Before leaving Karakol, me and the Aussie’s had a goodbye dinner with our Altan Arashan horseguide, Almas. Having heard of the strange and disturbing Kyrgyz tradition of bridal kidnapping, Rachel casually pried, “So, Almas, how did you meet your wife?” Almas replied, “I catch her.” With our eyes wide open in disbelief, Almas went on to explain that he had once said hello to his wife on the street. Knowing he wanted to marry her after this brief meeting, he rounded up two of his friends and a taxi, followed her and then stuffed her in the car and drove off. As the romance of this was gripping Rachel’s and my heart, he proceeded to tell us that his wife cried every night for the first three months but now, a few years and two children later, it seems to be better.
This story put me on high alert. We had just come from the Denni Wallet Debacle, where one of the officer’s had taken a liking to me. I was sure he was already reving up the engine in the police van, waiting to pluck me from the dark streets of Karakol as my friends would be forced to listen to the sirens muffle my screams, but luckily after dinner, choosing to walk incognito through the park, I narrowly escaped my own sure kidnapping.
Now that we were on to the fact that romantic bridal kidnappings still happen in Kyrgyzstan, it was easy to spot the beginning of one while walking on the street in Bishkek. Noticing the three men walking in front of me, I exclaimed to Rachel, “Look! A Kidnapping! A Kidnapping!” One of the boys was carrying, in one hand, a bouquet of roses and, in the other, a pair of boxing gloves. It was clear we were bearing witness to young Kyrgyz love in action and if we didn’t have to pick up our Uzbek visas we would have followed them and saw the climax of future bride getting punched in the face, stuffed in a taxi and handed a lovely bouquet of roses.

Narrowly escape a zombie invasion in Jedi-Oguz

There stands an old sanatorium in Jedi-Oguz, which was built in the thirties and is famed for providing rest and relaxation to Yuri Gagarin after he made the first mission into space. We heard this place was still open, and so, looking forward to sleeping under a roof of history while a strong Russian masseuse kneaded our backs, we made our way. Stepping out of the taxi onto the dirt road of the desolate town was like stepping onto the pages of a Stephen King novel. There was an eerie emptiness as we approached the crumbling entrance of the sanatorium and once inside, the halls felt angular, cold and communist. After some time, Norman Bates’ Russian girlfriend showed up with a demeanor that was outwardly cheerful, but we weren’t fooled and knew quickly that she was really about to suffocate us with our backpacks in a dimly lit shower stall in the basement. As she led us through shadowed hallways to empty rooms, it was clear that tourists arrive, but they never leave.
With paranoia nipping at our heels, we made a family decision to go back to the comforts of the guesthouse in Karakol, but no sooner had we made this plan an old man with promises of a hotel appeared. Falling under his strange spell, we decided to have a look and were led to a big, concrete building where electric outlets were blown up, stairs were angled not upwards toward heaven but downwards toward hell and the air was damp with creepiness. Convinced that soon zombie’s from Russian nuclear experiments gone wrong would start to descend from the red rocked mountains surrounding us, we quickly ran out and rushed back to the safety of Karakol.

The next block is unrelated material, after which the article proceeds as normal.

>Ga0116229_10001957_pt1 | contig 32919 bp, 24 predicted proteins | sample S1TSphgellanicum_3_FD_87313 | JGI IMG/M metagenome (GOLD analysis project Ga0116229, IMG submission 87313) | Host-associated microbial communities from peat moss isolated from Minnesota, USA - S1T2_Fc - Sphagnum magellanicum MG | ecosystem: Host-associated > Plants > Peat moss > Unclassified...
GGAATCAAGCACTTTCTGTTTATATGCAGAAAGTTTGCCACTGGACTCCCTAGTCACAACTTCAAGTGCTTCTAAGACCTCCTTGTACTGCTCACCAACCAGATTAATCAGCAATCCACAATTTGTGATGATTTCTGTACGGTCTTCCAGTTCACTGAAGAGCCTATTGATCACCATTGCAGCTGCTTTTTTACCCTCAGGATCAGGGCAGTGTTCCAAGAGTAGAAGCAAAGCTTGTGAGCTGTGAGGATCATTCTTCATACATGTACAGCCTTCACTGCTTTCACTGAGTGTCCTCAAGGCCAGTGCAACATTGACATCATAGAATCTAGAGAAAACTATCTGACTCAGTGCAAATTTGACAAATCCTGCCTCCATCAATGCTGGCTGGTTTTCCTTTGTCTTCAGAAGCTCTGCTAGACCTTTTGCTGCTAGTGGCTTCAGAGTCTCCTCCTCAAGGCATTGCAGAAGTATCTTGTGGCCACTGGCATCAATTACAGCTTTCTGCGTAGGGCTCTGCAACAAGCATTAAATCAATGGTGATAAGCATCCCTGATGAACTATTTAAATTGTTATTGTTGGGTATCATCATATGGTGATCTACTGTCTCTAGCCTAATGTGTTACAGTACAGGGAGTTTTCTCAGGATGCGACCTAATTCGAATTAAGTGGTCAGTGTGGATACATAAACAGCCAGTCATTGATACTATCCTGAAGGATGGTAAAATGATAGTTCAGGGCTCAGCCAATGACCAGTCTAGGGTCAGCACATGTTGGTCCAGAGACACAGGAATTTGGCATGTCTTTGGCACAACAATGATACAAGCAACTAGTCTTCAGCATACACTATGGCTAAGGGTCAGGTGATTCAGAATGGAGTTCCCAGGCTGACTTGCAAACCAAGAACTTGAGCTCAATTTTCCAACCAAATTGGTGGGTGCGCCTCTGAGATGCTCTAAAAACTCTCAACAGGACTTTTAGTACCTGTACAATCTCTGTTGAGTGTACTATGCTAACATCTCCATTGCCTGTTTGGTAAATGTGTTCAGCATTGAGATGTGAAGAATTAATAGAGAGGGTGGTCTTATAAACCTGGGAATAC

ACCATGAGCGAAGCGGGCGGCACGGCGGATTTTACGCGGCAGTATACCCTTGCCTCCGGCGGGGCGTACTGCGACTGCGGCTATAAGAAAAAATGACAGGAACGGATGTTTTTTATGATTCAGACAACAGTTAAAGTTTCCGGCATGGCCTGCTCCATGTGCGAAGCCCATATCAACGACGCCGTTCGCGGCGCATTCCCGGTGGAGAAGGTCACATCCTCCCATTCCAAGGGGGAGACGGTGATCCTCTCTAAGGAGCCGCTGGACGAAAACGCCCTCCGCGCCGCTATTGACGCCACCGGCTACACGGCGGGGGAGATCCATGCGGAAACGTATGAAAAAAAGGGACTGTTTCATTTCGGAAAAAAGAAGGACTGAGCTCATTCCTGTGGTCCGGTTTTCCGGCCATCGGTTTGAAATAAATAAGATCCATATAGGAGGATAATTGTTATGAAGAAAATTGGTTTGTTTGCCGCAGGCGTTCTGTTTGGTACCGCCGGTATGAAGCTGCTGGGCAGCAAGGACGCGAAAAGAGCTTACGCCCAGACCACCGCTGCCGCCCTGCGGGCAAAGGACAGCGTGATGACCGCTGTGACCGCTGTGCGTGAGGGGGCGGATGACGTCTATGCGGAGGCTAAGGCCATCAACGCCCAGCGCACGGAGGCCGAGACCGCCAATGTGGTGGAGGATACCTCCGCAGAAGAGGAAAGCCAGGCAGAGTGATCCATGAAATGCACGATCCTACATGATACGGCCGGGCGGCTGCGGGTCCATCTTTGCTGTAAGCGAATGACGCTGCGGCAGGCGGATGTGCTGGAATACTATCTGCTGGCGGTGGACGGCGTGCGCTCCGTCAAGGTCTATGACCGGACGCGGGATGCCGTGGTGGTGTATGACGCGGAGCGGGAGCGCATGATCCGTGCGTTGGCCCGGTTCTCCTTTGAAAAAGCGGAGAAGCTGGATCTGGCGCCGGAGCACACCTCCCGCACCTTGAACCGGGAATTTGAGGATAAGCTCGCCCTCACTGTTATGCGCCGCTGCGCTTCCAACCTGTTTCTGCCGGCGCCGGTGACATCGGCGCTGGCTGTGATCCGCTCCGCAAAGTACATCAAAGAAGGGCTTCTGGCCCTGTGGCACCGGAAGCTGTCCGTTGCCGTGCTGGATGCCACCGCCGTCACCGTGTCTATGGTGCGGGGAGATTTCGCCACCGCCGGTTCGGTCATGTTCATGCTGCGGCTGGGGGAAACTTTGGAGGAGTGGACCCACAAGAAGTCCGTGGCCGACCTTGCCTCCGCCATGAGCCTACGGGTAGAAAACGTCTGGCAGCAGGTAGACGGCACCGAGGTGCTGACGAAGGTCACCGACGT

Assemble a yurt and stand under a rainbow in Manjili

When the Aussie’s and I were dropped off on the side of the road in Manjili, a town that consisted of two yurts, lots of mountains and a graveyard, the storm was already approaching. Big, grey clouds began closing in on us as we hurried to the location of the yurts…..actually, yurt (singular). When we arrived the family running the tourist camp had only constructed one of them and it was inhabited by two Dutch couples. They were cozily waiting for the storm to come and pass from the warm, felt insides of their circular lodge while Rachel, Owen and I were left shivering outside with a few red yurt sticks, a shrug and a smile of gold teeth from the owner, and two women furiously stitching up the cover to our home. As the storm inched nearer and nearer, we sprang into action like a true Kyrgyz by helping with the construction of our yurt. It was completed just as the first drops began to fall.
Once the storm had somewhat cleared, Rachel and I took a walk to the cemetery, which lay on foothills and was filled with intriguing burial mounds and photos of its members. We began talking about people we have known who have passed, my parents among them, and when we turned the corner and looked to the sky, we saw two incredible rainbows, one which was in a perfect, glowing arch and the other which stood proudly behind the first. As we sat watching their beauty, I quietly smiled, knowing that I had just witnessed another moment of magic along the trail.

Kochor and Saraly-Saz

May 21, 2009

Arslanbab, Kyrgyzstan

When I first got to Kyrgystan, I didn’t really have a plan of where to go. I knew I needed to make it to the capital of Bishkek to start working on visas, but I wanted to take a scenic route there. The nice and knowledgeable guesthouse owner in Osh had recommended two towns to stop off at along the way, one with a waterfall and one with a lake. He said he could arrange a private car and guide, which would only make sense if I had a few other people to share the costs with.
That afternoon a Swiss couple arrived who were also looking for a scenic route to the capital. We started talking and it seemed as though the trip was in motion when the word “rain” was thrown into the conversation. This ruffled some Swiss feathers and they began, “We must check zha weezaire rayports. I rayfuse to go in zha rhain. I can see nuhsing in zha rhain.” They immediately started pulling up weather reports on the internet and when the forecast didn’t call for total sunshine, they smothered the idea with a croissant and booked a car straight to Bishkek.